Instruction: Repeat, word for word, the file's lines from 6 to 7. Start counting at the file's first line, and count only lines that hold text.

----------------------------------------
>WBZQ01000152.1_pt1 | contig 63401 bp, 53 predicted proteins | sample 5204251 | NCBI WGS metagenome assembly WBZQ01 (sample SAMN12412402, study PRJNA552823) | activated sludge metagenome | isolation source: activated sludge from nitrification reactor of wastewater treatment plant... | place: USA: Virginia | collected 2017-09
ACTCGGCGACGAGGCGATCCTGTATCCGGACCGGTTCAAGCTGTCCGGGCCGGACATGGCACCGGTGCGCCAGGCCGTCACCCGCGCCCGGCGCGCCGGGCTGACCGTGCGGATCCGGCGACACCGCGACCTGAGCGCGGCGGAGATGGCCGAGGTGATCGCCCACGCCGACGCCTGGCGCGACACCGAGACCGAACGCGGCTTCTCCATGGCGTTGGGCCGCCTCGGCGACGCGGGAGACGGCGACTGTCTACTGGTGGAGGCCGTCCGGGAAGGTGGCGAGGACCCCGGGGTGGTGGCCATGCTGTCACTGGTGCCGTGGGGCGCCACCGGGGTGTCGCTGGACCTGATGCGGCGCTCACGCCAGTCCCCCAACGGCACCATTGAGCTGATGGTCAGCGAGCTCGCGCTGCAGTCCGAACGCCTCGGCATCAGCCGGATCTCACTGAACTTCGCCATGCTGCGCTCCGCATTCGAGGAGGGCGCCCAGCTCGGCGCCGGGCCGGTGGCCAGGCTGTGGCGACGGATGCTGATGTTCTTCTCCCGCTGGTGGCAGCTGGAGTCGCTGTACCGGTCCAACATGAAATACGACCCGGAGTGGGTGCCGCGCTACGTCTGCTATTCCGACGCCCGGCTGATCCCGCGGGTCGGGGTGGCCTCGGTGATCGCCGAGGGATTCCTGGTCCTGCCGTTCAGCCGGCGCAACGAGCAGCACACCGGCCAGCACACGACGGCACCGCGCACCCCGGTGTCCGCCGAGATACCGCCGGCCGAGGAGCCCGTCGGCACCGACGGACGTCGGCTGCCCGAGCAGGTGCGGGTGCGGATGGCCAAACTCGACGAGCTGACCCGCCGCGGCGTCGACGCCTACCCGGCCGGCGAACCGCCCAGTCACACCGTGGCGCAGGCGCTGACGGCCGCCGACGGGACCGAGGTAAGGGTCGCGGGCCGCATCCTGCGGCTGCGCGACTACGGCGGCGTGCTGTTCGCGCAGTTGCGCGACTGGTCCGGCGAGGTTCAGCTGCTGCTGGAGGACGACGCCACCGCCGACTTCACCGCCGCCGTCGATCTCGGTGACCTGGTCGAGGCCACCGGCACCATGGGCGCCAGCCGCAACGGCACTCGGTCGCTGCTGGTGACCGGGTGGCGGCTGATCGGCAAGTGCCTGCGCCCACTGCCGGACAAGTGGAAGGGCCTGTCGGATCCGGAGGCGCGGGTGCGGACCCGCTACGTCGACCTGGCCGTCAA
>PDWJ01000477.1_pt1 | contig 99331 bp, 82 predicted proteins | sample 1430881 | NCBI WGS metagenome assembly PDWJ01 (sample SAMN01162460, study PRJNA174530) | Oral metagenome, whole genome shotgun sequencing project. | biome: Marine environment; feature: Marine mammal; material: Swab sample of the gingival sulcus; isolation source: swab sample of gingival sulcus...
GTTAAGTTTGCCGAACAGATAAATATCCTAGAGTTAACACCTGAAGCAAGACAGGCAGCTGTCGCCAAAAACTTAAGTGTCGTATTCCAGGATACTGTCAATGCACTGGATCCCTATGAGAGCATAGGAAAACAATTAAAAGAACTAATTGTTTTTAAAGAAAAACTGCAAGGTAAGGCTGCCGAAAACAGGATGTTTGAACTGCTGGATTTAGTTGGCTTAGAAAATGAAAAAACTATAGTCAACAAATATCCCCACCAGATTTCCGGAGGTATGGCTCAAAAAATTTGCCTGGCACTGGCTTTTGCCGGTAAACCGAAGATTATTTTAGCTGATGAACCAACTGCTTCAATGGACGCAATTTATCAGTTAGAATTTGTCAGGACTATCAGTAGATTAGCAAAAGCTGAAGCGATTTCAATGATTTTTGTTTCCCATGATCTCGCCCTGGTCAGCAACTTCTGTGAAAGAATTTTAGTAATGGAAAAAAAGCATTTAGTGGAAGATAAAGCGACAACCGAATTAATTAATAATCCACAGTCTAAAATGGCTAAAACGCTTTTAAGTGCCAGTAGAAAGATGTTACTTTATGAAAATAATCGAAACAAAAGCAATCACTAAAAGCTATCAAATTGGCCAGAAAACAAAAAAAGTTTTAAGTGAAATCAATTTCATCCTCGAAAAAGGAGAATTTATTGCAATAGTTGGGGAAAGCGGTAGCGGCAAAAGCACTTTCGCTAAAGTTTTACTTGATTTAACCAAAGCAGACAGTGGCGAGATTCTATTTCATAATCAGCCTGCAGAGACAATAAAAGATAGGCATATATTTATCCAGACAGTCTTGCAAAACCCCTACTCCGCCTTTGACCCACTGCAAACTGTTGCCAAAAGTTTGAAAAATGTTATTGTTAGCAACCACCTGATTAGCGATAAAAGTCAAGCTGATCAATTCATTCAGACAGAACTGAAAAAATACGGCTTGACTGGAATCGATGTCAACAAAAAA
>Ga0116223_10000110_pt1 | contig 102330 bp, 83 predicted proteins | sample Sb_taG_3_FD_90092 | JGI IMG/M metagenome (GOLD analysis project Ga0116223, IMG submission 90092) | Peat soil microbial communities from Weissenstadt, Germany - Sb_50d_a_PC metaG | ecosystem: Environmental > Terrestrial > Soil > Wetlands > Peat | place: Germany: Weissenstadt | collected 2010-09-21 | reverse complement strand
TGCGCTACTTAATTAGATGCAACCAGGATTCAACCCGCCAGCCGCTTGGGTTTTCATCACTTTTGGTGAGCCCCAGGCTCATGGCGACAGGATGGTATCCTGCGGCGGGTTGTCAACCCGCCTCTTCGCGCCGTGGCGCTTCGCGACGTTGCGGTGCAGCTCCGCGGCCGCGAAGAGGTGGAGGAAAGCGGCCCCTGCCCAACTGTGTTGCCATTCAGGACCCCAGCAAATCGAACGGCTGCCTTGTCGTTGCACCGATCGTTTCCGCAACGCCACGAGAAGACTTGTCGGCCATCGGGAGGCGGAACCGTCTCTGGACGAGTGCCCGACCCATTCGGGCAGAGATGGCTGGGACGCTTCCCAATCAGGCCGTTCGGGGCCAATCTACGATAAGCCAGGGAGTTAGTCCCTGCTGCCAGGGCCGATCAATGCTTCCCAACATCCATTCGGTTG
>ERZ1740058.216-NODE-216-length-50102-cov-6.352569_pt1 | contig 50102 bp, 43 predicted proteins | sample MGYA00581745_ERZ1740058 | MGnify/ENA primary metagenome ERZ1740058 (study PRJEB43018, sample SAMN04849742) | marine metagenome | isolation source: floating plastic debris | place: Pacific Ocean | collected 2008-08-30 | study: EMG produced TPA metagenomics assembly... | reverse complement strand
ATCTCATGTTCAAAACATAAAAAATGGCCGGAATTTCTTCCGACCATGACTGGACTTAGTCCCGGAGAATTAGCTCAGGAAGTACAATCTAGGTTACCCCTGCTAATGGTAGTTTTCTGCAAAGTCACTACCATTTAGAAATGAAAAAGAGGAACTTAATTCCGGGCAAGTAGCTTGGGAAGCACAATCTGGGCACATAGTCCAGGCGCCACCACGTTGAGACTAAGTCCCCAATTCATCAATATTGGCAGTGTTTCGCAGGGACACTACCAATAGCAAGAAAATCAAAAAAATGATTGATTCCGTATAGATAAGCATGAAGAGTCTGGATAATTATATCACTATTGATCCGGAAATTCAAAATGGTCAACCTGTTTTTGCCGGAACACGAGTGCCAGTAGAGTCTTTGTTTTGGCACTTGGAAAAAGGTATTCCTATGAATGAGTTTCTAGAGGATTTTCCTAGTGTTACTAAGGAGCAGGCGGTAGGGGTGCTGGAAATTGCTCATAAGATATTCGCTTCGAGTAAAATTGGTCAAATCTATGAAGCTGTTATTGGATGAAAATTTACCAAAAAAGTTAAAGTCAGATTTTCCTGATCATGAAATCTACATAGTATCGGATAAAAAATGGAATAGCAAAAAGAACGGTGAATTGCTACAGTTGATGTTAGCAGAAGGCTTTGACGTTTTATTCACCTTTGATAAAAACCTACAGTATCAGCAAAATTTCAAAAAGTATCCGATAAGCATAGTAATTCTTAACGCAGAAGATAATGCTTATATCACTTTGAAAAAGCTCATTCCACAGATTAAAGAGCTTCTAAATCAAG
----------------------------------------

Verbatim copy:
TGCGCTACTTAATTAGATGCAACCAGGATTCAACCCGCCAGCCGCTTGGGTTTTCATCACTTTTGGTGAGCCCCAGGCTCATGGCGACAGGATGGTATCCTGCGGCGGGTTGTCAACCCGCCTCTTCGCGCCGTGGCGCTTCGCGACGTTGCGGTGCAGCTCCGCGGCCGCGAAGAGGTGGAGGAAAGCGGCCCCTGCCCAACTGTGTTGCCATTCAGGACCCCAGCAAATCGAACGGCTGCCTTGTCGTTGCACCGATCGTTTCCGCAACGCCACGAGAAGACTTGTCGGCCATCGGGAGGCGGAACCGTCTCTGGACGAGTGCCCGACCCATTCGGGCAGAGATGGCTGGGACGCTTCCCAATCAGGCCGTTCGGGGCCAATCTACGATAAGCCAGGGAGTTAGTCCCTGCTGCCAGGGCCGATCAATGCTTCCCAACATCCATTCGGTTG
>ERZ1740058.216-NODE-216-length-50102-cov-6.352569_pt1 | contig 50102 bp, 43 predicted proteins | sample MGYA00581745_ERZ1740058 | MGnify/ENA primary metagenome ERZ1740058 (study PRJEB43018, sample SAMN04849742) | marine metagenome | isolation source: floating plastic debris | place: Pacific Ocean | collected 2008-08-30 | study: EMG produced TPA metagenomics assembly... | reverse complement strand